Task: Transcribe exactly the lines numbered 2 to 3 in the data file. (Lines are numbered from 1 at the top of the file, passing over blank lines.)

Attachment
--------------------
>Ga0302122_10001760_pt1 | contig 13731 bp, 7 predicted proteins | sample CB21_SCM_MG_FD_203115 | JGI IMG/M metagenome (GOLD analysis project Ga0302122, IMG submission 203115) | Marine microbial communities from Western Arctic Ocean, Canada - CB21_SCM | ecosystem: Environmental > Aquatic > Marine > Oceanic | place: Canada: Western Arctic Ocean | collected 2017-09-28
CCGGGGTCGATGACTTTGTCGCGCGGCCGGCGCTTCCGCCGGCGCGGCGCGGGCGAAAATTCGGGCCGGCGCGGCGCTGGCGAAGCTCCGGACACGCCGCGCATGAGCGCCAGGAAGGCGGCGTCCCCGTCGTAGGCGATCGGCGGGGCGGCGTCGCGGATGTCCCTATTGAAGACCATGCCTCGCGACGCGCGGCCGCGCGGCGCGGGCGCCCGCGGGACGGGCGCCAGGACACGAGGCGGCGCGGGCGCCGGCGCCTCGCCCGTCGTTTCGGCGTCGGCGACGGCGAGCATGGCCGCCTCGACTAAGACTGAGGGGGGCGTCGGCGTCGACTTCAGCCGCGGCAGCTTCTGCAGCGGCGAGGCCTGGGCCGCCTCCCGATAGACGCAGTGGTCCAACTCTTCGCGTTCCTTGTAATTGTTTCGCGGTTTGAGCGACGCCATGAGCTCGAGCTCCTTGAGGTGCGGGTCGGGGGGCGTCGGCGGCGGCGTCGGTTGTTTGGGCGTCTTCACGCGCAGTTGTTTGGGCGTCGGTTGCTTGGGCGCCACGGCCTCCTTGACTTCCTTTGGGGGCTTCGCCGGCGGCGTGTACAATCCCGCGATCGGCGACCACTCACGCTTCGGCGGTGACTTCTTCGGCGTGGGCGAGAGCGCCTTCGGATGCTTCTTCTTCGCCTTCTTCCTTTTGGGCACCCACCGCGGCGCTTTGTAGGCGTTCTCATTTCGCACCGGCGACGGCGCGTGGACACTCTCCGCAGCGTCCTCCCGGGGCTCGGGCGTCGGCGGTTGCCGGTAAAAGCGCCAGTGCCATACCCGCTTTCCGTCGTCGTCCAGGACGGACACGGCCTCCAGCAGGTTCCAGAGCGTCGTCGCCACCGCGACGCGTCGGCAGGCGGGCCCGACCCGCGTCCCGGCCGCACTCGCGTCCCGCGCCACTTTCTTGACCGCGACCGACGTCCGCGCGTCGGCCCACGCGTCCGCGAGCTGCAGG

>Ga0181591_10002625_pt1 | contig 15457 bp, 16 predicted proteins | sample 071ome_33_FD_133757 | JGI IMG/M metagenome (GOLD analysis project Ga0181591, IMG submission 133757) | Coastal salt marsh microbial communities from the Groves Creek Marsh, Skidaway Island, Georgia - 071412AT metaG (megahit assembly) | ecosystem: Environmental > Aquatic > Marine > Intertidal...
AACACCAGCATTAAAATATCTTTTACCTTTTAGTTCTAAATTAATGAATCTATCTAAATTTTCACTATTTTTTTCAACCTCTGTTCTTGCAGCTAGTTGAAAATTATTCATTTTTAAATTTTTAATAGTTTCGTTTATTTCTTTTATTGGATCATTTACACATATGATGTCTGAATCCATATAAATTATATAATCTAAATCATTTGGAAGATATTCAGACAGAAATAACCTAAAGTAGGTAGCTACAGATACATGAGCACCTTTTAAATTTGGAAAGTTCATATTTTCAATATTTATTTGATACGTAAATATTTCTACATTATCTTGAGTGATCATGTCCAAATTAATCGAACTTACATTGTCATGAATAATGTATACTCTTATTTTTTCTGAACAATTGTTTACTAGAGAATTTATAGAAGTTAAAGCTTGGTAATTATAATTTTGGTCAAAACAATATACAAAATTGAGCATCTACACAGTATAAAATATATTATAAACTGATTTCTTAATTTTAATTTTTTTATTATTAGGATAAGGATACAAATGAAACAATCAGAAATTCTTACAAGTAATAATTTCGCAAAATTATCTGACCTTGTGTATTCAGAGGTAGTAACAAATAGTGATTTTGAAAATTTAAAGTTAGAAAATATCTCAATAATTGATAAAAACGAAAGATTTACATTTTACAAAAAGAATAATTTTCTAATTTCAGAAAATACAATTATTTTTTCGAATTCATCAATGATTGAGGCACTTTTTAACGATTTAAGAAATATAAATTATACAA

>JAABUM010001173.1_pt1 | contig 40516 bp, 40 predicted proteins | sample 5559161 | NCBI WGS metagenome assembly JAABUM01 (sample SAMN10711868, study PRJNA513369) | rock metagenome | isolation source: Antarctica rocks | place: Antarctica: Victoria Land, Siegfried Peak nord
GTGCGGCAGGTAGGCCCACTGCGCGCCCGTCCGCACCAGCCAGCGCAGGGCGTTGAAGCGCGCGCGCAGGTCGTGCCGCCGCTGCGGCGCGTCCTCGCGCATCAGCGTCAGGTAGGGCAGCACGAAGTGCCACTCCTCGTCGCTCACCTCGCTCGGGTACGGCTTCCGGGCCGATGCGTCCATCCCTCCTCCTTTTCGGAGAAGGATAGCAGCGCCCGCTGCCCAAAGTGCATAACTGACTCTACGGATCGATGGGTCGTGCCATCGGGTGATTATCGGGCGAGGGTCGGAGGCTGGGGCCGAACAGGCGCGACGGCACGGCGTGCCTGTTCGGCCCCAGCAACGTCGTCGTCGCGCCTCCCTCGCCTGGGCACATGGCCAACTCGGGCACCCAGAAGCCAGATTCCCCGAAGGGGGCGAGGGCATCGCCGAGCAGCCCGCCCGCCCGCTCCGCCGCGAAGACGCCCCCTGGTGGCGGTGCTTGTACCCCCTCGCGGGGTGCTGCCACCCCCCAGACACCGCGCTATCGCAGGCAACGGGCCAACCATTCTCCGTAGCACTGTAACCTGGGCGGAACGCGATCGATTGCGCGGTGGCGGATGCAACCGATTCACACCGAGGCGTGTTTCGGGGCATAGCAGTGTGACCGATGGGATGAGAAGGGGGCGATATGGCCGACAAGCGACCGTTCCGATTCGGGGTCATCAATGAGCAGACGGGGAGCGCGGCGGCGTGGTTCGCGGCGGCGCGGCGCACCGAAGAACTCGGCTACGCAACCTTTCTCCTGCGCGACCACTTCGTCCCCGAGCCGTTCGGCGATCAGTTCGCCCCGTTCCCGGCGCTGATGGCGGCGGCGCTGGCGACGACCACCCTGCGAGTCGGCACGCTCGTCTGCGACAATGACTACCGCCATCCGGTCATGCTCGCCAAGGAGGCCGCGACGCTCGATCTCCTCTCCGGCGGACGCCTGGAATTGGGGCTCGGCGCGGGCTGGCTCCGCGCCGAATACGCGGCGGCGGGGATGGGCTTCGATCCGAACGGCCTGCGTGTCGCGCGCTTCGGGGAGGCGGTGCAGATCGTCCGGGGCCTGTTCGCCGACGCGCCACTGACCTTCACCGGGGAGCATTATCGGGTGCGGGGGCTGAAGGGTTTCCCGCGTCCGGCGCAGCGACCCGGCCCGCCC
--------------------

CCGGGGTCGATGACTTTGTCGCGCGGCCGGCGCTTCCGCCGGCGCGGCGCGGGCGAAAATTCGGGCCGGCGCGGCGCTGGCGAAGCTCCGGACACGCCGCGCATGAGCGCCAGGAAGGCGGCGTCCCCGTCGTAGGCGATCGGCGGGGCGGCGTCGCGGATGTCCCTATTGAAGACCATGCCTCGCGACGCGCGGCCGCGCGGCGCGGGCGCCCGCGGGACGGGCGCCAGGACACGAGGCGGCGCGGGCGCCGGCGCCTCGCCCGTCGTTTCGGCGTCGGCGACGGCGAGCATGGCCGCCTCGACTAAGACTGAGGGGGGCGTCGGCGTCGACTTCAGCCGCGGCAGCTTCTGCAGCGGCGAGGCCTGGGCCGCCTCCCGATAGACGCAGTGGTCCAACTCTTCGCGTTCCTTGTAATTGTTTCGCGGTTTGAGCGACGCCATGAGCTCGAGCTCCTTGAGGTGCGGGTCGGGGGGCGTCGGCGGCGGCGTCGGTTGTTTGGGCGTCTTCACGCGCAGTTGTTTGGGCGTCGGTTGCTTGGGCGCCACGGCCTCCTTGACTTCCTTTGGGGGCTTCGCCGGCGGCGTGTACAATCCCGCGATCGGCGACCACTCACGCTTCGGCGGTGACTTCTTCGGCGTGGGCGAGAGCGCCTTCGGATGCTTCTTCTTCGCCTTCTTCCTTTTGGGCACCCACCGCGGCGCTTTGTAGGCGTTCTCATTTCGCACCGGCGACGGCGCGTGGACACTCTCCGCAGCGTCCTCCCGGGGCTCGGGCGTCGGCGGTTGCCGGTAAAAGCGCCAGTGCCATACCCGCTTTCCGTCGTCGTCCAGGACGGACACGGCCTCCAGCAGGTTCCAGAGCGTCGTCGCCACCGCGACGCGTCGGCAGGCGGGCCCGACCCGCGTCCCGGCCGCACTCGCGTCCCGCGCCACTTTCTTGACCGCGACCGACGTCCGCGCGTCGGCCCACGCGTCCGCGAGCTGCAGG

>Ga0181591_10002625_pt1 | contig 15457 bp, 16 predicted proteins | sample 071ome_33_FD_133757 | JGI IMG/M metagenome (GOLD analysis project Ga0181591, IMG submission 133757) | Coastal salt marsh microbial communities from the Groves Creek Marsh, Skidaway Island, Georgia - 071412AT metaG (megahit assembly) | ecosystem: Environmental > Aquatic > Marine > Intertidal...